The Wild Dog's Diet

Nature-based diets have their benefits and their drawbacks for domestic dogs.


Christine Swingle of Bonnie Brier West Highland White Terriers in Vernon, Conn., has raised Westies since 1964. Her methodology took a drastic turn in 1996: She began to utilize natural-rearing techniques to raise her puppies.

“I changed the way I raise my dogs,” Swingle says. “I like to think I got smart in 1996 after the loss of one of my Westies. I started to examine what I’m doing, the medical profession, the whole nine yards, and that year I changed over to natural rearing.”
A natural-rearing technique mimics how dogs develop in the wild. That means no vaccinations or booster shots. It means foregoing chemical pest prevention. It means providing the dogs with lots of fresh air and sunshine. And it means feeding a raw diet centered on organ meat, meaty bones and muscle meat, and regularly fasting the dogs to let their bodies recover. It all points to an approach that supports health rather than one that treats disease, Swingle says.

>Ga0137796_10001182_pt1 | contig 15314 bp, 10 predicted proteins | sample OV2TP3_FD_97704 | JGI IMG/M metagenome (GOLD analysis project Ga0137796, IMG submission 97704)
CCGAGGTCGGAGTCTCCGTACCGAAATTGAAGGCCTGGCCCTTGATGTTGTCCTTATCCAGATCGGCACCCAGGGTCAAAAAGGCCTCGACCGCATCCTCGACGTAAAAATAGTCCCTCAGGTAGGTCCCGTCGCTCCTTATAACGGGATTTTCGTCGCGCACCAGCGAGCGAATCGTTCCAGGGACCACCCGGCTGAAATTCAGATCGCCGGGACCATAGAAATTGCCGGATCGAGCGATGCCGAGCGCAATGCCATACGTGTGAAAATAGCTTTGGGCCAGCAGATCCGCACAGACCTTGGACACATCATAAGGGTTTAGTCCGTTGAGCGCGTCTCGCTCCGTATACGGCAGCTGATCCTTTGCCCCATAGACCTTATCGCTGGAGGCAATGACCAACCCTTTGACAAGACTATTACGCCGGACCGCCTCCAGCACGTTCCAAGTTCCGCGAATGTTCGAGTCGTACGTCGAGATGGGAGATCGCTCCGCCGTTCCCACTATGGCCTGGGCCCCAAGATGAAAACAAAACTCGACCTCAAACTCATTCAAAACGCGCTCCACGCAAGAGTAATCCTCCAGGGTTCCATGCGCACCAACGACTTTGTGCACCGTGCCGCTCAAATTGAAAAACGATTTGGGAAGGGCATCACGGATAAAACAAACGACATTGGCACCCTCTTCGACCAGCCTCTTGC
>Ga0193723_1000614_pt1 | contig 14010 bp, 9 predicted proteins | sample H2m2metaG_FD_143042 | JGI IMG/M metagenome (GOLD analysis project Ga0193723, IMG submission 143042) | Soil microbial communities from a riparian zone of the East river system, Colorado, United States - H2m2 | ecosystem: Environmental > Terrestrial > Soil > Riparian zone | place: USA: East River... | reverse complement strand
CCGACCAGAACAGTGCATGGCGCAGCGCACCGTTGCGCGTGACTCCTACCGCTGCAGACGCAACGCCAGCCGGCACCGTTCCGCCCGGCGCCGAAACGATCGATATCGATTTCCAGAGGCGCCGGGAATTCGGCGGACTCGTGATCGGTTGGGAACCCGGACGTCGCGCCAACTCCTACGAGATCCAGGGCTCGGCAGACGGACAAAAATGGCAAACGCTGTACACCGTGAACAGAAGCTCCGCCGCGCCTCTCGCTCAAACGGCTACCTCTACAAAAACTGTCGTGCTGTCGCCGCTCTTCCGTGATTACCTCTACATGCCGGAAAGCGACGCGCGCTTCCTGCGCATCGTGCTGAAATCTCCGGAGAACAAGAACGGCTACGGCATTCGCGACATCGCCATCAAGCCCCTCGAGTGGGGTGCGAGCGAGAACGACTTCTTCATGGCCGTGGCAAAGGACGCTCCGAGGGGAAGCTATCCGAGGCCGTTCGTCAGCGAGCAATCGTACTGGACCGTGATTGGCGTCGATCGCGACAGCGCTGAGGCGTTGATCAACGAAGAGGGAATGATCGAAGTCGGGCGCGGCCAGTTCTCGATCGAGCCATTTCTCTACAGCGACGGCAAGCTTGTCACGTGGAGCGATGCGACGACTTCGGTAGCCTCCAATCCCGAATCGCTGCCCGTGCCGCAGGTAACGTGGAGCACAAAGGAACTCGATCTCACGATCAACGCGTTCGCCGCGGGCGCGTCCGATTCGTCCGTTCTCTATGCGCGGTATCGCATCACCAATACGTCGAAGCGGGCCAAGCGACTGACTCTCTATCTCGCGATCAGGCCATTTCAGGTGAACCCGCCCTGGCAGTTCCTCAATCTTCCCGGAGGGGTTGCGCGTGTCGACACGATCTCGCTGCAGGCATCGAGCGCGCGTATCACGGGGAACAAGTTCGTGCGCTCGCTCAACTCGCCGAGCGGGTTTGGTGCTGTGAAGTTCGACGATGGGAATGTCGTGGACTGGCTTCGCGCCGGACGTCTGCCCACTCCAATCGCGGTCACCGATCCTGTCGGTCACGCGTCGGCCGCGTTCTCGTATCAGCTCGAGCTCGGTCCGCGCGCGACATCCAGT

“Natural rearing means we raise our dogs as naturally as possible,” she says. “Instead of looking at all the ways that the allopathic community thinks we should be preventing disease with vaccinations and chemicals, we like to support health.

“We believe that supporting health is going to give each individual animal the best opportunity to have a healthy immune and digestive system,” she says. “And when that’s in place, these animals will generally not come into disease and illness over time.”

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